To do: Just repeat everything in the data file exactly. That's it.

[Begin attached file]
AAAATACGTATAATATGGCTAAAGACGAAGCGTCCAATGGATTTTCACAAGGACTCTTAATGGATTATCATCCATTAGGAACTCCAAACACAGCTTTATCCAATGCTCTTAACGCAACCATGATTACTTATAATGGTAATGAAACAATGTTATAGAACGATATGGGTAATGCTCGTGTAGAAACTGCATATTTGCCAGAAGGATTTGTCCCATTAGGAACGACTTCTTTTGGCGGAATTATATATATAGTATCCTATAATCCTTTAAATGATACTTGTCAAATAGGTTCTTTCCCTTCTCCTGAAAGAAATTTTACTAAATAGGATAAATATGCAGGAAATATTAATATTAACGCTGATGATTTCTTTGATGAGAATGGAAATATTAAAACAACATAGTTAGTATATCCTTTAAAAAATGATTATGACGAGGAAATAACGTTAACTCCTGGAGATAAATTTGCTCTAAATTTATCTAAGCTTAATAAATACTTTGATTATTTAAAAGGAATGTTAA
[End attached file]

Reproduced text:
AAAATACGTATAATATGGCTAAAGACGAAGCGTCCAATGGATTTTCACAAGGACTCTTAATGGATTATCATCCATTAGGAACTCCAAACACAGCTTTATCCAATGCTCTTAACGCAACCATGATTACTTATAATGGTAATGAAACAATGTTATAGAACGATATGGGTAATGCTCGTGTAGAAACTGCATATTTGCCAGAAGGATTTGTCCCATTAGGAACGACTTCTTTTGGCGGAATTATATATATAGTATCCTATAATCCTTTAAATGATACTTGTCAAATAGGTTCTTTCCCTTCTCCTGAAAGAAATTTTACTAAATAGGATAAATATGCAGGAAATATTAATATTAACGCTGATGATTTCTTTGATGAGAATGGAAATATTAAAACAACATAGTTAGTATATCCTTTAAAAAATGATTATGACGAGGAAATAACGTTAACTCCTGGAGATAAATTTGCTCTAAATTTATCTAAGCTTAATAAATACTTTGATTATTTAAAAGGAATGTTAA